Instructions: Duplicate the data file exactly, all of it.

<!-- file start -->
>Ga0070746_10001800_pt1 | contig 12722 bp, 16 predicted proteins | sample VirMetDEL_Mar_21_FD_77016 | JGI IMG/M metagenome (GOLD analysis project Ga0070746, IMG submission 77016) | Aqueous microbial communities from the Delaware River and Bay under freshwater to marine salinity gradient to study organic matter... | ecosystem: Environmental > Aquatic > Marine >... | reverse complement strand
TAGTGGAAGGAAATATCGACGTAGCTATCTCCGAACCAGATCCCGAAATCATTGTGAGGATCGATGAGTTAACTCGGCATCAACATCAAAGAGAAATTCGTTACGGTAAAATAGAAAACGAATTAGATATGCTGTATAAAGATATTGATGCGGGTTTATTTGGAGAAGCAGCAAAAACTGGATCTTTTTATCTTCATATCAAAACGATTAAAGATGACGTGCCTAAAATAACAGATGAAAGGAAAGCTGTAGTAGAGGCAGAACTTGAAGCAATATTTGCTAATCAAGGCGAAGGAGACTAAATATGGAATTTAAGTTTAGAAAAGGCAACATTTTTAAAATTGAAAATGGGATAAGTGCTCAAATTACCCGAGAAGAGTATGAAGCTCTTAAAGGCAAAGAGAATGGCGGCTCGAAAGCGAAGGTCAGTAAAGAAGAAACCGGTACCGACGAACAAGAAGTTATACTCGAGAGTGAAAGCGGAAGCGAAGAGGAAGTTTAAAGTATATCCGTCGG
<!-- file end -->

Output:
>Ga0070746_10001800_pt1 | contig 12722 bp, 16 predicted proteins | sample VirMetDEL_Mar_21_FD_77016 | JGI IMG/M metagenome (GOLD analysis project Ga0070746, IMG submission 77016) | Aqueous microbial communities from the Delaware River and Bay under freshwater to marine salinity gradient to study organic matter... | ecosystem: Environmental > Aquatic > Marine >... | reverse complement strand
TAGTGGAAGGAAATATCGACGTAGCTATCTCCGAACCAGATCCCGAAATCATTGTGAGGATCGATGAGTTAACTCGGCATCAACATCAAAGAGAAATTCGTTACGGTAAAATAGAAAACGAATTAGATATGCTGTATAAAGATATTGATGCGGGTTTATTTGGAGAAGCAGCAAAAACTGGATCTTTTTATCTTCATATCAAAACGATTAAAGATGACGTGCCTAAAATAACAGATGAAAGGAAAGCTGTAGTAGAGGCAGAACTTGAAGCAATATTTGCTAATCAAGGCGAAGGAGACTAAATATGGAATTTAAGTTTAGAAAAGGCAACATTTTTAAAATTGAAAATGGGATAAGTGCTCAAATTACCCGAGAAGAGTATGAAGCTCTTAAAGGCAAAGAGAATGGCGGCTCGAAAGCGAAGGTCAGTAAAGAAGAAACCGGTACCGACGAACAAGAAGTTATACTCGAGAGTGAAAGCGGAAGCGAAGAGGAAGTTTAAAGTATATCCGTCGG